The Marketplace Fairness Act, also known as the “Internet Sales Tax,” passed the Senate Monday evening on a bipartisan vote of 69-27. The bill, long expected to find Senate success, now moves to the House of Representatives and an uncertain future.
Currently, customers shopping at online retailers that lack a physical presence in the customer’s state aren’t charged sales tax when they purchase goods. Instead, they’re expected to report such purchases in their annual tax filings. Few online shoppers actually do so, costing states an estimated $11 billion in lost tax revenue and giving what some commentators argue is an unfair competitive advantage to online sellers.
The Marketplace Fairness Act (MFA) is designed to close this loophole. It would allow states to require online retailers collect and remit sales tax from out-of-state customers to the appropriate state. Online retailers making less than $1 million annually would be exempt.
Owners of brick-and-mortar retail stores, who hope the MFA will help them compete with online retailers, applauded the Senate’s vote.
“The Senate’s overwhelmingly bipartisan passage of this legislation foreshadows the end of the special treatment of big online businesses at the expense of retailers on Main Street,” said Bill Hughes, senior vice president for government affairs at the Retail Industry Leaders Association, in a statement. “After such a resounding vote in the Senate, we look forward to a constructive debate in the House to level the playing field for all retailers this year.”
eBay, however, is urging the House to consider an amendment that would increase the MFA’s small business exemption to include online retailers making less than $10 million annually or those with fewer than 50 employees.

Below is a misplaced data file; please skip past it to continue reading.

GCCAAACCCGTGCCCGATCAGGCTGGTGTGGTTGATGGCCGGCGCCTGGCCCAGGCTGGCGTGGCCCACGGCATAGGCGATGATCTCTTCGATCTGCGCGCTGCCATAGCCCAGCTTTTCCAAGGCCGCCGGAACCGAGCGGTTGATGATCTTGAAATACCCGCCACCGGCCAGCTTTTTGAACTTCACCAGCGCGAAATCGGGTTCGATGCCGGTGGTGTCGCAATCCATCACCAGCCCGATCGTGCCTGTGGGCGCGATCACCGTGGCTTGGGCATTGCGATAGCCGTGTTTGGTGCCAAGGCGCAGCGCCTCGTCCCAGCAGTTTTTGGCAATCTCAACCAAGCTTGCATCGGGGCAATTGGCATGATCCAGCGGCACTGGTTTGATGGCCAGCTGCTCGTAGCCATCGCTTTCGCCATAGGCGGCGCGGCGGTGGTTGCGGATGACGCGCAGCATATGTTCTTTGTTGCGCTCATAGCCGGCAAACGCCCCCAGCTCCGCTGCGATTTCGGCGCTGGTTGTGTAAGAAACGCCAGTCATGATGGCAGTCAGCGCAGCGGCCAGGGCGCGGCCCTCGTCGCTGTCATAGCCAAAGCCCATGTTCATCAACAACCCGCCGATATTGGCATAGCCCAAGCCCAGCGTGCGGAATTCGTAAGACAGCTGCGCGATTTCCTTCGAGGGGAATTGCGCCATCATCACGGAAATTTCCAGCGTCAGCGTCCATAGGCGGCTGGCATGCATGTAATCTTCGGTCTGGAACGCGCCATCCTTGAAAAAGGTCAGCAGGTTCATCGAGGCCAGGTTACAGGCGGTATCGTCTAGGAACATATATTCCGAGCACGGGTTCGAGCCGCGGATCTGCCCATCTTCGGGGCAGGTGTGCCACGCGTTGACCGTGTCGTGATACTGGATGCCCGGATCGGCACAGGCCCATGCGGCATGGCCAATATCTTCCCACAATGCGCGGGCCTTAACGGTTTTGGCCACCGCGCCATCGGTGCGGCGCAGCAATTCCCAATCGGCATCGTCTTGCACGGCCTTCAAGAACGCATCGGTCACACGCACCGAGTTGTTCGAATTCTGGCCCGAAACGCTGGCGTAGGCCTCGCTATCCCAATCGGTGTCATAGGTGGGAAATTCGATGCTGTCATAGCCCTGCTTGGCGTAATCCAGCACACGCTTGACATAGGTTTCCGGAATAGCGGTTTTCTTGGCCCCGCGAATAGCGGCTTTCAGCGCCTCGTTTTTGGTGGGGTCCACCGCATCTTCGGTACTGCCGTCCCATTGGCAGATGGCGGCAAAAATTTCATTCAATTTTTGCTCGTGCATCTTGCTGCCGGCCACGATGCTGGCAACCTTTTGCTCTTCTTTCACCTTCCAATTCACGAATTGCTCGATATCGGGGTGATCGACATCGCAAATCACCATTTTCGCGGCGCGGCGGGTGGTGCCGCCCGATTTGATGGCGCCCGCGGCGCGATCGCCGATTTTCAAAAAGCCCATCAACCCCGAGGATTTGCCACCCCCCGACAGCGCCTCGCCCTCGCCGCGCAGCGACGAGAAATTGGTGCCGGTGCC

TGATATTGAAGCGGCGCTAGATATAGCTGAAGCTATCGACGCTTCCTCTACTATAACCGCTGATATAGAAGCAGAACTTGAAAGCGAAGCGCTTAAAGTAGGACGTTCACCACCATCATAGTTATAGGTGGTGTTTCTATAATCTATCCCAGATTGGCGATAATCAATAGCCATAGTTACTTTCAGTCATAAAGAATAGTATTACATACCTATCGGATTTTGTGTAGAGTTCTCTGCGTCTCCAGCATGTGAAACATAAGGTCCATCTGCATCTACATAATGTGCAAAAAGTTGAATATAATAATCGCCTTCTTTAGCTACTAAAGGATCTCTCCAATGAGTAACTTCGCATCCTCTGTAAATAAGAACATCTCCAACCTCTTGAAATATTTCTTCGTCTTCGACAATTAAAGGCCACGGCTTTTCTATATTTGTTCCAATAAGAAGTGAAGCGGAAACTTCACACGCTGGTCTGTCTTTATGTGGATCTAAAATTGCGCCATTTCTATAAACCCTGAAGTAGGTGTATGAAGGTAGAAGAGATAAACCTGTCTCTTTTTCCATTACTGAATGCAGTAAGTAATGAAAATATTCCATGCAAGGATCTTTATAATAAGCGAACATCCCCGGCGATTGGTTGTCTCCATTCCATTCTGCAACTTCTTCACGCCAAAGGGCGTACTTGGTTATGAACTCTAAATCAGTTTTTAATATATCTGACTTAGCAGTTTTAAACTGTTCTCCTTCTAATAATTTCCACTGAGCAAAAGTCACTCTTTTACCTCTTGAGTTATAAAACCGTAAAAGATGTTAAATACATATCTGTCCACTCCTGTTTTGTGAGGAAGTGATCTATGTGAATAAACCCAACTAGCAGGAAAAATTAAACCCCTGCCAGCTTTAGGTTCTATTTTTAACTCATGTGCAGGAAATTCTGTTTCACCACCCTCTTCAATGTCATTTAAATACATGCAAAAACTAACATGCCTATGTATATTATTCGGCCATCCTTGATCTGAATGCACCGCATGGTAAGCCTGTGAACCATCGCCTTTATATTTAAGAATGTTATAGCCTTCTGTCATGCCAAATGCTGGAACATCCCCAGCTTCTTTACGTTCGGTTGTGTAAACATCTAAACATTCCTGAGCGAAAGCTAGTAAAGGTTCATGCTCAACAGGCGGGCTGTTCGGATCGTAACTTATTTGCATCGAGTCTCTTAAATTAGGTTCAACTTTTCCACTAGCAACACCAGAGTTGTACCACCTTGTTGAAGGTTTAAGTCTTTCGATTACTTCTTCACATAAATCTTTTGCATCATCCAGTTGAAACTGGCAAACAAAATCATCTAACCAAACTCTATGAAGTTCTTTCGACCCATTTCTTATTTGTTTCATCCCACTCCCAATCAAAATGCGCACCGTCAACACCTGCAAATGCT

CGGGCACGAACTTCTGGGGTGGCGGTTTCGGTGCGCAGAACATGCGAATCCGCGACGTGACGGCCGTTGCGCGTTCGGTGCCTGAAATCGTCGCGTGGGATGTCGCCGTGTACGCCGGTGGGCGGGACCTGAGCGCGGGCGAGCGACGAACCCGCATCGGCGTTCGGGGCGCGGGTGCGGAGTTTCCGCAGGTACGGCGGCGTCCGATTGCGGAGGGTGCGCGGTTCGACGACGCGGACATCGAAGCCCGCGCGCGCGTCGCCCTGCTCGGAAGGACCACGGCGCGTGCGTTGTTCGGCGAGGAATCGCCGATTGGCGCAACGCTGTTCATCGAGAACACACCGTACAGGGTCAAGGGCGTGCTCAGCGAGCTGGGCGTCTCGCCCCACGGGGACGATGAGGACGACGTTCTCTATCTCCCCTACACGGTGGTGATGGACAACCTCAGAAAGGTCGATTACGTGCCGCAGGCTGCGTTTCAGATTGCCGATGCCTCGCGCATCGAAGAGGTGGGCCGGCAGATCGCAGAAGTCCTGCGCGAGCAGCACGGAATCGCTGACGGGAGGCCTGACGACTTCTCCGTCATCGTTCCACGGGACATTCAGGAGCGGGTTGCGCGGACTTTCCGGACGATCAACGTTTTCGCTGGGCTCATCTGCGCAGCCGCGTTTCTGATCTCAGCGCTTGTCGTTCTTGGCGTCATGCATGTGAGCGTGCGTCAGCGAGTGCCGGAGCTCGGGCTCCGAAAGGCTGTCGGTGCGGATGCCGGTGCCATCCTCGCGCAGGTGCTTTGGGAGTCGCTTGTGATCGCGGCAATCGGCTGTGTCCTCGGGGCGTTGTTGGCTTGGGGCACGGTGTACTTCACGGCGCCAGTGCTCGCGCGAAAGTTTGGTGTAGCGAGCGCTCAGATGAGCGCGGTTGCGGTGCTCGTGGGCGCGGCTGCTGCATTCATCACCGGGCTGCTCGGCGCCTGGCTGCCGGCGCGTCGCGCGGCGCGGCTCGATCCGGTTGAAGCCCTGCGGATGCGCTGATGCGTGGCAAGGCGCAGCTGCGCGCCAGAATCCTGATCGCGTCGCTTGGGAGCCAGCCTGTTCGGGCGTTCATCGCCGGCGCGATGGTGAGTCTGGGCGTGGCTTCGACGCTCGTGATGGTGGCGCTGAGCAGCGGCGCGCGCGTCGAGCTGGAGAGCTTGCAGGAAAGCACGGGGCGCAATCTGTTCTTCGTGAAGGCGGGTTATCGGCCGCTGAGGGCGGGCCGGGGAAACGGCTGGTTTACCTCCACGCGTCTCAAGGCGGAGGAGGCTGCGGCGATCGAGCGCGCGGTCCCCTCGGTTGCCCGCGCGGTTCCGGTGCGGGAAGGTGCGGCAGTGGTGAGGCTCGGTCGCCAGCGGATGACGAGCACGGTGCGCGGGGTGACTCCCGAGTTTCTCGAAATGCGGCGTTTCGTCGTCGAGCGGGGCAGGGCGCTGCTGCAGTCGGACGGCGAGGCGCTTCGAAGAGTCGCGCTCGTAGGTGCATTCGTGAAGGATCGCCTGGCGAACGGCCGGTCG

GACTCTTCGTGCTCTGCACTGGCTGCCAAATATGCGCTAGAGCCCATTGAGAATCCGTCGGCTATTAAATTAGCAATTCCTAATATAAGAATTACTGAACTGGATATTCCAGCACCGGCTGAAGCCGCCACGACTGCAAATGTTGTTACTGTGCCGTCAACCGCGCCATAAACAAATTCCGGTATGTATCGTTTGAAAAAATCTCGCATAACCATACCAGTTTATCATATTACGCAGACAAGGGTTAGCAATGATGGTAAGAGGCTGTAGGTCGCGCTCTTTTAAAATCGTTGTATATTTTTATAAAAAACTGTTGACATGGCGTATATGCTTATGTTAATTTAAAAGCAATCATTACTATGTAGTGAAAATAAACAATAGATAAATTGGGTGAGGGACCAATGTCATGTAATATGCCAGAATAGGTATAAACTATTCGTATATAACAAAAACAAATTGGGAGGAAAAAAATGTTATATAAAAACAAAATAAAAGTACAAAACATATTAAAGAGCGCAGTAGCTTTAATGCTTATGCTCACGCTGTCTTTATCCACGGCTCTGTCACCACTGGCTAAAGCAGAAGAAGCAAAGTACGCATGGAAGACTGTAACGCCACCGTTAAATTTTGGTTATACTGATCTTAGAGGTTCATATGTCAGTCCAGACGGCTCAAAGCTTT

“The contentious debate in the Senate shows that a lot more work needs to be done to get the Internet sales tax issue right, including ensuring that small businesses using the Internet are protected from new burdens that harm their ability to compete and grow,” said Brian Bieron, eBay’s senior director of global public policy. “eBay will continue to focus on bringing greater balance to the legislation by protecting small businesses with less than $10 million in sales or fewer than 50 employees.”
The MFA has strong Democratic support, but it’s causing a rift among the GOP. Some Republicans see it as a pro-business bill, while others remain skeptical of enforcing a new regulation of small businesses. The MFA’s fate is in the hands of the Republican-controlled House, so it’s this Republican divide that makes the MFA’s future so difficult to discern.
The Obama administration supports the MFA, so it will likely become law if it does pass the House. Is it time for an Internet sales tax? Share your thoughts in the comments.
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